The purple "/h" only comes into play if the superior officer giving the orders is "political"; if he is, there is a 50/50 chance that instead of the orders moving up or down, they will default to "Hold" as the brigadier sends for clarification (just because they're related to the monarch doesn't mean they make sense).

"Okay, but what about the "0" and "7" lines?"

Even the Commanding General has a "personality". In order to "enforce" this, all commands by a "Careful" general will automatically have a +1 added to the d6 roll on the chart; and all commands by an "Aggressive" general will automatically have -1 added to the d6 roll on the chart for interpretation.

Now, since this roll is not made until contact is made with the enemy, the Careful C-in-C will be tempted to write more cautious orders for fear of their getting interpreted too aggressively . . . and, likewise, the Aggressive C-in-C will be tempted to give more aggressive orders for fear of their getting interpreted too cautiously.

You've already seen that the Political C-in-C has the danger of his orders needing clarification. So, of course, everyone wants a "Steady" C-in-C (even though his orders could be interpreted up or down).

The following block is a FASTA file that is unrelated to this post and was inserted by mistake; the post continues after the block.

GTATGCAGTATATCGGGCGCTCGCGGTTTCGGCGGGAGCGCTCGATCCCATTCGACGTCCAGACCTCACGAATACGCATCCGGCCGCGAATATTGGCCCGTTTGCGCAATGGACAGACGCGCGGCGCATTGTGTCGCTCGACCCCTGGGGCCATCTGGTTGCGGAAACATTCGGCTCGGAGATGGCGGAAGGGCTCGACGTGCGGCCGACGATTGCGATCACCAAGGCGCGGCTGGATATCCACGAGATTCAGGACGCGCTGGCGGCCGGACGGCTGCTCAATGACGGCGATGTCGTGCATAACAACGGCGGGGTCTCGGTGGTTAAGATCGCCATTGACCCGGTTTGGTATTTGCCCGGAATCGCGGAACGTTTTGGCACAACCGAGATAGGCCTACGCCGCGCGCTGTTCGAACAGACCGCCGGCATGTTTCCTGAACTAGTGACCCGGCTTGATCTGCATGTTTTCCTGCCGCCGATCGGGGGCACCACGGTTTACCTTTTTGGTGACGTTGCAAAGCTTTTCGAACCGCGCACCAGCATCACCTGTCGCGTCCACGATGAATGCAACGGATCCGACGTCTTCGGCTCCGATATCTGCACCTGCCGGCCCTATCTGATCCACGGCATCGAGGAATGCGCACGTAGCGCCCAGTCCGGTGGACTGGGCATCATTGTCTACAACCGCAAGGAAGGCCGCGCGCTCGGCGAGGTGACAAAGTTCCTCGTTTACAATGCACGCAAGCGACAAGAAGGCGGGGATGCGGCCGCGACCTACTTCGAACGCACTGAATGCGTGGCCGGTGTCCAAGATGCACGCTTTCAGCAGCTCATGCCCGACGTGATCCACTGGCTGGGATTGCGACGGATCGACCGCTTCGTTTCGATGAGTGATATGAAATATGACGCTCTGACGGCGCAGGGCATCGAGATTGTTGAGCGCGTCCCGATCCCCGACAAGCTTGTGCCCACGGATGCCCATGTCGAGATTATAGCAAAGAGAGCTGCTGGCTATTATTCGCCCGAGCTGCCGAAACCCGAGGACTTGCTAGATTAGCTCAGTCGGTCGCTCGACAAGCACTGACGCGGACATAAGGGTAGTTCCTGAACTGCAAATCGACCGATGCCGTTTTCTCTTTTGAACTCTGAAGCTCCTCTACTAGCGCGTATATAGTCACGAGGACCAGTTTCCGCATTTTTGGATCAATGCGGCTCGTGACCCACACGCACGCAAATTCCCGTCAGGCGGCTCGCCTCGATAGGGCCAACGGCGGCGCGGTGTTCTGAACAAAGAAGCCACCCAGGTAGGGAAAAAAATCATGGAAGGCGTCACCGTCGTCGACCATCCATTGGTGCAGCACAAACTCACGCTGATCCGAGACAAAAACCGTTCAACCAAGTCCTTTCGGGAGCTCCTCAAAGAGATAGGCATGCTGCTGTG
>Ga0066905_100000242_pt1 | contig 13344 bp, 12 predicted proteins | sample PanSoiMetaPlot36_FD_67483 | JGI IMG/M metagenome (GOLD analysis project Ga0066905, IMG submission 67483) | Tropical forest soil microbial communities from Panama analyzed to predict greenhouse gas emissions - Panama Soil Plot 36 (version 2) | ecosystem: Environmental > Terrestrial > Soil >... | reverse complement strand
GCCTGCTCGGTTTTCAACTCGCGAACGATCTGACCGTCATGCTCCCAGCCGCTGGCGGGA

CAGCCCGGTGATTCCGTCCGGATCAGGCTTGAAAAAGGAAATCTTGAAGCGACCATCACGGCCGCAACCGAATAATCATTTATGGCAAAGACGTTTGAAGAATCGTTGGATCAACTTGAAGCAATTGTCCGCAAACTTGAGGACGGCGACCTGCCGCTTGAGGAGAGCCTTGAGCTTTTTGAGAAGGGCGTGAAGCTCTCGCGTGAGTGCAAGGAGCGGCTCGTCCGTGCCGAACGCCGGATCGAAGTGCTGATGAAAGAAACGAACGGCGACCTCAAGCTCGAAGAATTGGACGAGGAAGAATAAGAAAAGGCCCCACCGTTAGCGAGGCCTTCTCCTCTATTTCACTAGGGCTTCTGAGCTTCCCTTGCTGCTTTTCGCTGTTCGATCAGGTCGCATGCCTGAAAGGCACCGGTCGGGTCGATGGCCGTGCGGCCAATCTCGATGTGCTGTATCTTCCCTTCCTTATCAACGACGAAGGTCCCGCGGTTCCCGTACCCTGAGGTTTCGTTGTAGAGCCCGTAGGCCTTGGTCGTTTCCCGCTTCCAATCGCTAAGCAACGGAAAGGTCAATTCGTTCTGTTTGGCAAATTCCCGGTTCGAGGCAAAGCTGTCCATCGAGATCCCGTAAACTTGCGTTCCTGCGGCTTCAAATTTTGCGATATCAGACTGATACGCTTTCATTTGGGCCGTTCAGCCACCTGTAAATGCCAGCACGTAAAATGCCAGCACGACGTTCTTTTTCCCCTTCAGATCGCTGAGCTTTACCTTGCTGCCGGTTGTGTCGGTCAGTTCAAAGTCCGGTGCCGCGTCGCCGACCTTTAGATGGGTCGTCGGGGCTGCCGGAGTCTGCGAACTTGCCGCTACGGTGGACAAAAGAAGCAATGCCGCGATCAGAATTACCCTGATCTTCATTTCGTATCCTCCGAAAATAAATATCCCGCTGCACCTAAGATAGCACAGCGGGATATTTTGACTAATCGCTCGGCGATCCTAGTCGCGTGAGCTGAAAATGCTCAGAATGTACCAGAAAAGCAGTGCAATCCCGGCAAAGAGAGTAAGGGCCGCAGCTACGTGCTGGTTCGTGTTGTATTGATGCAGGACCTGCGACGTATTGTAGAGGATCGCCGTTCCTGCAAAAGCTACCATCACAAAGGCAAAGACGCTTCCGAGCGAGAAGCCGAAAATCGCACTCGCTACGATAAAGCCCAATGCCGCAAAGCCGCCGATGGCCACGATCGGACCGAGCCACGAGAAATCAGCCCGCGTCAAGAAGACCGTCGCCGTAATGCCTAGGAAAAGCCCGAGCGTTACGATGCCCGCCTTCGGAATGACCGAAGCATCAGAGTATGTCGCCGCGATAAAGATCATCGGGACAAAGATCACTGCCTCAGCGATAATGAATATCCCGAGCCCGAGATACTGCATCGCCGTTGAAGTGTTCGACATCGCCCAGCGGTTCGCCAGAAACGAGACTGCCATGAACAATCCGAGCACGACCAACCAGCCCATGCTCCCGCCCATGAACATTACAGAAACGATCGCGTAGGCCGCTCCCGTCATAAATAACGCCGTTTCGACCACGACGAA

Never fear, there's a mechanism to balance this as well.

Remember, "Tricorne Wars" is designed for "Imaginary Countries" and resulting fictional campaigns. Each country will come with a set of four Generals and six Brigadiers (although unique figures are not needed for each officer).

Here, for example, are the four generals and six brigadiers of the Saxe-Bearstein army:
  1. General Baron Helmut von Pilsner (Agr), init 3 -- 10"
  2. Lt. Gen. Hertz von Stout (Stdy), init 1 -- 14"
  3. Maj. Gen. Otto von Lager (Care), init 1 -- 9"
  4. Maj. Gen. Kronprinz Rudolf von Ursa (Pol), init 2 -- 12"
  1. Brig. Karl von Blatz (Agr), init 1 -- 11" / 7"
  2. Brig. Ernst von Bruin (Stdy), init 1 -- 11" / 6"
  3. Brig. Dieter von Maltz (Care), init 2 -- 10" / 5"
  4. Brig. Prinz Gunther von Ursa (Pol), init 1 -- 12" / 8"